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Myanmar leader pays UN tribute to democracy icon Aung San Suu Kyi

UNITED NATIONS -- Myanmar's President Thein Sein made an unprecedented tribute to opposition icon Aung San Suu Kyi's “efforts for democracy” and vowed to resolve ethnic strife in a landmark U.N. speech.

Thein Sein, the first Myanmar leader to speak to the U.N. General Assembly, also told the annual gathering on Thursday that he wants to “completely end” a long-running war with ethnic rebels in Kachin state.

Thein Sein, a former junta general now driving through speedy reforms in his impoverished state, spoke as Suu Kyi comes to the end of a triumphant tour of the United States which some feared could overshadow the president.

But he told world leaders: “This week she is also in New York. As a Myanmar citizen I would like to congratulate her for the honors she has received in this country in recognition of her efforts for democracy.”

Less than two years ago, his comments would have been unthinkable.

Highlighting recent elections, the release of political prisoners and the ending of media censorship, Thein Sein stressed the “mutual tolerance” and “magnanimity” that now marks politics in the country also known as Burma.

In Myanmar, the state-run New Light of Myanmar took the rare step of publishing an English-language version of Thein Sein's speech in full, with praise of Suu Kyi featuring on the front page.

The opposition leader met Thein Sein at his New York hotel on Tuesday and has expressed cautious optimism about the changes under way.

“There has been change, not yet all the changes necessary to make sure we are going to be a genuinely democratic society, but there have been changes,” she said in one speech this week.

The president stressed efforts being made by the nominally civilian government to end ethnic strife in Myanmar and said he hoped to end the war with Kachin rebels in the north. The rebels have been fighting government forces since the country's independence in 1948.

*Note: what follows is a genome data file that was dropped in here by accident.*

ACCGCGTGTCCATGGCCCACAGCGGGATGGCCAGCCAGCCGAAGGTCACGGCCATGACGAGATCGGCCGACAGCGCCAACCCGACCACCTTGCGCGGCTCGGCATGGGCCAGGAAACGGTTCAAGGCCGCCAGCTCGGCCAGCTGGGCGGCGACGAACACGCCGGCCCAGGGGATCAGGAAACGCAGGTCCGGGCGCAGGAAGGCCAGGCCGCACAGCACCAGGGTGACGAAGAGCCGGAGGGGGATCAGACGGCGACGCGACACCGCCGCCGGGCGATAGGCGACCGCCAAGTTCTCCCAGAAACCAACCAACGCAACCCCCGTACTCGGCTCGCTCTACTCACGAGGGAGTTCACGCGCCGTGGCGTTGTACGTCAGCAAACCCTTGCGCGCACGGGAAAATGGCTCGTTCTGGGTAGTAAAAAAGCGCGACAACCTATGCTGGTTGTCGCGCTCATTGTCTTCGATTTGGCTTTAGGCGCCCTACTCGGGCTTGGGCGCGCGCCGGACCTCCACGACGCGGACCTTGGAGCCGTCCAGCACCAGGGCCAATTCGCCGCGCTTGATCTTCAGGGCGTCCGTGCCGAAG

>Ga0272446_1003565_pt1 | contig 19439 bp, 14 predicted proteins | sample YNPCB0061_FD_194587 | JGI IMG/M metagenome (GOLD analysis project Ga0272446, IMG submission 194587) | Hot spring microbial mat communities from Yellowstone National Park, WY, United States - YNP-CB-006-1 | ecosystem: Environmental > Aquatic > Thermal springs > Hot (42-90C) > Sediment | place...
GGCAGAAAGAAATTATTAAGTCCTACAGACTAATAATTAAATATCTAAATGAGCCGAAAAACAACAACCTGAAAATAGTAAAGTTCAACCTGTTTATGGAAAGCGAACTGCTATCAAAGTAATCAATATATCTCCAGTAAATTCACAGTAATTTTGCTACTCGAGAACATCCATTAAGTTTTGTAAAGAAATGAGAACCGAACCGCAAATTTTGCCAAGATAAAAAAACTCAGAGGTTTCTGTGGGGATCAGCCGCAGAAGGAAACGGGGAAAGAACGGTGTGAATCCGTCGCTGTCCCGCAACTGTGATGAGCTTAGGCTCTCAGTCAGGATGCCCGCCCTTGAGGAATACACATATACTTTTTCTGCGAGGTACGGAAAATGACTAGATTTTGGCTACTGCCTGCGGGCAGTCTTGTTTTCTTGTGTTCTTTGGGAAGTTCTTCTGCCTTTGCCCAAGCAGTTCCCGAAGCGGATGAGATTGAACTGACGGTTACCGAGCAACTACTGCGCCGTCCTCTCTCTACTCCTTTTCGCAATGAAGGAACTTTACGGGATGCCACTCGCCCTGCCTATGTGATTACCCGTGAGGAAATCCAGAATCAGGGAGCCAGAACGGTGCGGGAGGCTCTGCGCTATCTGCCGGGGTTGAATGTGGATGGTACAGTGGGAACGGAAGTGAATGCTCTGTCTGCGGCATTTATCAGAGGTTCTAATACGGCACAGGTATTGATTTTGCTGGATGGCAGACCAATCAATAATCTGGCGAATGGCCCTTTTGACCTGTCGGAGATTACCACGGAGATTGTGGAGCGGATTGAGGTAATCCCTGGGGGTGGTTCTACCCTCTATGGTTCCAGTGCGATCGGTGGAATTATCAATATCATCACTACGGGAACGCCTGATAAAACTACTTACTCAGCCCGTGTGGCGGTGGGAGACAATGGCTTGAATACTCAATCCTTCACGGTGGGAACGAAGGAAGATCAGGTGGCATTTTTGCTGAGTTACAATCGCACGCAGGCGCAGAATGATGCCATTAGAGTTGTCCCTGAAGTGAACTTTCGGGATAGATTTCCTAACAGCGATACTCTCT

The president said agreement has been reached with 10 ethnic armed groups in the country and that peace negotiations will “continue to reach a final peace agreement that would completely end the armed hostilities.”

The government and the Kachin Independence Army have held several rounds of talks and Thein Sein said the two sides are “working to further strengthen confidence building measures.

“We consider any loss of life and property from either side in the armed conflict as a loss for the country,” he said, in comments which again highlighted the startling changes in Myanmar.

The president said that deadly unrest between Buddhist and Muslim communities in Rakhine state was one of the “unfortunate and unexpected issues” that his government had to confront.

Dozens of people have been killed in the unrest and an estimated 70,000 people, mainly Rohingya Muslims, have been left displaced in government-run camps and shelters.

The government has been criticized by Muslim nations for its handling of the crisis, but Thein Sein said an independent commission would report on the strife and that “people living in our country, regardless of race, religion and gender, have the right to live in peace and security.”

Answering international critics, he added: “Myanmar has the right to secure our borders and also to safeguard and protect our sovereignty. We will do our utmost to solve this issue in line with international norms.”

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